GOALI: Fluctuation Electron Microscopy Studies of Ultra-Low Expansion Glasses and Ceramics

Project: Research project

Project Details


Copyright ULE is an ultra-low expansion amorphous material, developed by Corning Research and Development Corporation, that has near-zero coefficient of thermal expansion (CTE) over a wide range of temperatures. It is used in precision measurement technology and is critical for suppressing thermal drift in precision lithography. The temperature at which the CTE is zero depends on the composition (TiO2-SiO2), which yields various structures ranging from glasses to glass ceramics (collectively referred to as ULE glass). Ideally, the material should have a low rate of change of CTE with temperature. Knowledge of the detailed structure of ULE glass is important if we are to optimize its temperature response. Determining the structure of diffraction-amorphous materials is much harder than it is for crystals. The structural tools that work well for crystals are insensitive to the details of disordered structures. Fluctuation Electron Microscopy (FEM), which will be used and further developed in this study, examines the variations in diffraction between small volumes of the material. The statistics of the scattered intensity (mean and variance) depend sensitively on the details of any medium-range order (MRO) present at length scales less than about 2 nm. With modeling, FEM data allow us to infer the basic MRO granular structures of the material. Because amorphous materials are damaged easily by the electron beam, data is strongly affected by displacement decoherence, and static models do not reproduce the data accurately. This study will apply FEM, and other electron microscopy methods, to study ULE materials and will advance FEM as a quantitative experimental technique, by exploring and modeling the various decoherence mechanisms, which are strong in beam-sensitive materials such as ULE materials.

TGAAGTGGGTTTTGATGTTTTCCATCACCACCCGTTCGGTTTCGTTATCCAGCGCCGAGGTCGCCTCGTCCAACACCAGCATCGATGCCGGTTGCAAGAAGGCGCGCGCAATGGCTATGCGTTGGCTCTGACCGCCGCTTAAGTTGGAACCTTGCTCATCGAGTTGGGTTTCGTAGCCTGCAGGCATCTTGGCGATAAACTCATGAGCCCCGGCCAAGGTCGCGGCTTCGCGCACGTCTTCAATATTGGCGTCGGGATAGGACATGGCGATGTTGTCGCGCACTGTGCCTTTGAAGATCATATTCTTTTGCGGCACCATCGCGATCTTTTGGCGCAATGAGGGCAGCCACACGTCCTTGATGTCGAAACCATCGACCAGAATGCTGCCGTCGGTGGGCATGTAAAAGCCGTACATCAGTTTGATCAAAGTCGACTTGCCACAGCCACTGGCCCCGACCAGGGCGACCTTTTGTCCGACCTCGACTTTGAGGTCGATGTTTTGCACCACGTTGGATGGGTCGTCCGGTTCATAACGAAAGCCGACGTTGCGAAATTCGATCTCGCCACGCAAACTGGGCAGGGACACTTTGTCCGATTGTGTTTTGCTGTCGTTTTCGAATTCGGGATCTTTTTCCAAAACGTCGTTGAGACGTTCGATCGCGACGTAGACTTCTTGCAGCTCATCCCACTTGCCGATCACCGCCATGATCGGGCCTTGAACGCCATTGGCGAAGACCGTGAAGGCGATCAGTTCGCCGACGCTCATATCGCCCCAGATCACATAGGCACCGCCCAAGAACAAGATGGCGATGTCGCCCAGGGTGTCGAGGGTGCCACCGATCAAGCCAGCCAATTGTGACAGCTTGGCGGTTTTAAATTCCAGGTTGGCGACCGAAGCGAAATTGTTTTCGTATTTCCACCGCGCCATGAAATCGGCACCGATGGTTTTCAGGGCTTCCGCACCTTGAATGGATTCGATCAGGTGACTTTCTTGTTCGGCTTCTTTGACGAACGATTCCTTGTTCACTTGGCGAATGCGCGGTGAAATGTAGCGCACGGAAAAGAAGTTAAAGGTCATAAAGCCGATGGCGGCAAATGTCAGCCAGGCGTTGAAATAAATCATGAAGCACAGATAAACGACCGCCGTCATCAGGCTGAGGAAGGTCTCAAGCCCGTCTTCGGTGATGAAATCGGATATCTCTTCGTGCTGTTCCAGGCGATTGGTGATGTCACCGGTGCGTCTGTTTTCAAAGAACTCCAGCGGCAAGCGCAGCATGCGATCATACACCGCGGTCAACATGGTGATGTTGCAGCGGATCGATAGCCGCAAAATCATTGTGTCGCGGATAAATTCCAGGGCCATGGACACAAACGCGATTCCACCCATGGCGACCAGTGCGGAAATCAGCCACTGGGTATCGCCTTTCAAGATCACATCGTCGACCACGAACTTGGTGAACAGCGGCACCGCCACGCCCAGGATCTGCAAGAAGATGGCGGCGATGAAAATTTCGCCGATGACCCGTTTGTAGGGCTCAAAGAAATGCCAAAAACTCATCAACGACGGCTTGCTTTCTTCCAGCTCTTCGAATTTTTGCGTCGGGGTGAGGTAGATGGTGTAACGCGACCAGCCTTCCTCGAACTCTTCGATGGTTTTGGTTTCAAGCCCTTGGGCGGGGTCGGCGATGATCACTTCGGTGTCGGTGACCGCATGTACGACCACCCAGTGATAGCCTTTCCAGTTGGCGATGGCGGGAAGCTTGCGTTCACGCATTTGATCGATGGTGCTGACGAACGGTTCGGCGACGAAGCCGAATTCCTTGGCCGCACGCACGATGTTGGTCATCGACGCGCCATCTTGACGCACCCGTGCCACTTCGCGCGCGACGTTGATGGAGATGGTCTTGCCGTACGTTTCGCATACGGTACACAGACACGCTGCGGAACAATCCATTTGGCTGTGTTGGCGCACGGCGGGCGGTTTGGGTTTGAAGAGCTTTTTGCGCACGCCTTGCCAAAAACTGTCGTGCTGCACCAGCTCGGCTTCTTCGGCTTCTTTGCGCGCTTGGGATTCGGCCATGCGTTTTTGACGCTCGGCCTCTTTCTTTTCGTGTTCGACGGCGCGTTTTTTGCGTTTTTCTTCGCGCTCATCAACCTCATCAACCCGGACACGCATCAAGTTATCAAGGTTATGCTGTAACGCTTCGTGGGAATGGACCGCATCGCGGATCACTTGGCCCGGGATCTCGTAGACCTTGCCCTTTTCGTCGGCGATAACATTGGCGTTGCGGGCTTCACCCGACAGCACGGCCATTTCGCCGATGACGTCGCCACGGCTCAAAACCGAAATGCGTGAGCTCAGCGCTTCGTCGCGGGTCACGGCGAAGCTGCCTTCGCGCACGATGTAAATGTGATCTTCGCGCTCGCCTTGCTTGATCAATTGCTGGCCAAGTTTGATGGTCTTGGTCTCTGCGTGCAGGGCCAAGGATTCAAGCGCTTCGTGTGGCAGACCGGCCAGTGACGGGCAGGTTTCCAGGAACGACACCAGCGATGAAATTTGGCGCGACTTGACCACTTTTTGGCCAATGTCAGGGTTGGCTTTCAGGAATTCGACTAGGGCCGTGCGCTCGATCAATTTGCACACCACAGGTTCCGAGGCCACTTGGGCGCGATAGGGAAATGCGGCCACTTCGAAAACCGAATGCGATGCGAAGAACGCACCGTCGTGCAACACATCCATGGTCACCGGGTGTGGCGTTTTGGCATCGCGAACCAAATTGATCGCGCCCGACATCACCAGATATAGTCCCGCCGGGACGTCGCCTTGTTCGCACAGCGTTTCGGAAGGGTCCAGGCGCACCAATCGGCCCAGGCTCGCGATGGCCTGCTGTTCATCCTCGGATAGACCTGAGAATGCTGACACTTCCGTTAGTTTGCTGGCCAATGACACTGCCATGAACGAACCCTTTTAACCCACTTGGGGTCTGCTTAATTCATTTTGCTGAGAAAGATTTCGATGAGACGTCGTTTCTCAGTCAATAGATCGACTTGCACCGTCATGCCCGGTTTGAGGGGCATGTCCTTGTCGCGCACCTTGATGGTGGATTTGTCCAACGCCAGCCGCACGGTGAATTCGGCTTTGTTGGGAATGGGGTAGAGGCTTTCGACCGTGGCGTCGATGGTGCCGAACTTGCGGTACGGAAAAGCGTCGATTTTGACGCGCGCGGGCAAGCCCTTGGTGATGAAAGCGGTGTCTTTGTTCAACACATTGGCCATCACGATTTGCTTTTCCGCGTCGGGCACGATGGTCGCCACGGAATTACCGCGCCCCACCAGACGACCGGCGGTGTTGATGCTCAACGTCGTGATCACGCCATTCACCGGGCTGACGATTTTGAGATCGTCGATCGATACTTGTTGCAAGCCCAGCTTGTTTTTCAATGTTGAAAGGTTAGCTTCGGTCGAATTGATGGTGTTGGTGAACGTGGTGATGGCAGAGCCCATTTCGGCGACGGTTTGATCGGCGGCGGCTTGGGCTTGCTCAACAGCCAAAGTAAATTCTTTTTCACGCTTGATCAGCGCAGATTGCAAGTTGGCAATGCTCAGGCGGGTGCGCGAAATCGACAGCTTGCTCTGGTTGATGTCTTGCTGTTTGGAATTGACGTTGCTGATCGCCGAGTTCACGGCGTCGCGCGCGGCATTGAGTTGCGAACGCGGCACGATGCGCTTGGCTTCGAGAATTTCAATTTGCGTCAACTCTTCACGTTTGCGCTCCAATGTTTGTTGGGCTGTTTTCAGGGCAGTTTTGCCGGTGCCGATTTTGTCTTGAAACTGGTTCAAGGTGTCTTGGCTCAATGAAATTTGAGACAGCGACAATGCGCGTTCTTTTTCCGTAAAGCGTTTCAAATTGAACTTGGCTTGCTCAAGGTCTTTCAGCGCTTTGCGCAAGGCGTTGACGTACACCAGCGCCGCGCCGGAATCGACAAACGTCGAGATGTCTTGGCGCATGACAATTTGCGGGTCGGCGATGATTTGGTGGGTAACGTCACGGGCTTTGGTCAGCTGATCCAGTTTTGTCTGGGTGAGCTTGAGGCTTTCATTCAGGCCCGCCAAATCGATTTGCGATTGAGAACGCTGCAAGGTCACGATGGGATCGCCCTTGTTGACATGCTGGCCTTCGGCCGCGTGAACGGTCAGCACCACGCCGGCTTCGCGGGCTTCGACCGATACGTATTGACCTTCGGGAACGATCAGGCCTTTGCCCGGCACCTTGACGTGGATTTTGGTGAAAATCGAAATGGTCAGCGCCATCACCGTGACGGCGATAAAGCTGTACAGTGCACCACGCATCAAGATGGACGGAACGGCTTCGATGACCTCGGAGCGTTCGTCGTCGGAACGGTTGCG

Experimental FEM work on ULE glass opens up the possibility of gaining a clearer view of the framework structure and, in particular, how the titania component blends with the silica. It is already established that titanium is tetrahedrally coordinated (like silicon) at low Ti concentrations, but is octahedrally coordinated at higher concentrations, indicating phase segregation with associated medium- to long-range order. The structural transition from tetrahedral to octahedral coordination of Ti will be explored by FEM, which is exquisitely sensitive to medium-range order. This project offers an opportunity to develop FEM experimental protocols for optimizing the signal-to-noise for structural information, while minimizing the structural disruption by the beam-an important advance for beam-sensitive materials, such as the ULE glass/ceramic phases. In parallel, new methods to simulate diffraction in the presence of displacement decoherence (beam damage) will be developed. Together, these advances will allow us to more accurately invert FEM data to give a clearer view of the structure details underlying medium-range order in ULE materials.

The development of an advanced ULE glass, with low rate of change of CTE as a function of temperature, will benefit applications where temperature-stable precision measurement and manufacturing are of great importance. Developing FEM so that it becomes a more quantitative technique will benefit all areas of research into the structural details of amorphous materials. The graduate student will get to interact with researchers at the Corning Research and Development Corporation and will get to see how the glass industry functions first-hand. As part of the Education and Outreach in this project, High School students will work with the PI and the graduate student on basic structural models. Students will build physical models to learn about crystalline and disordered structures and will engage in research on flexibility and segregation in network materials. Students will present their work at a local Science Fair each spring.
Effective start/end date7/1/196/30/23


  • National Science Foundation (NSF): $536,611.00

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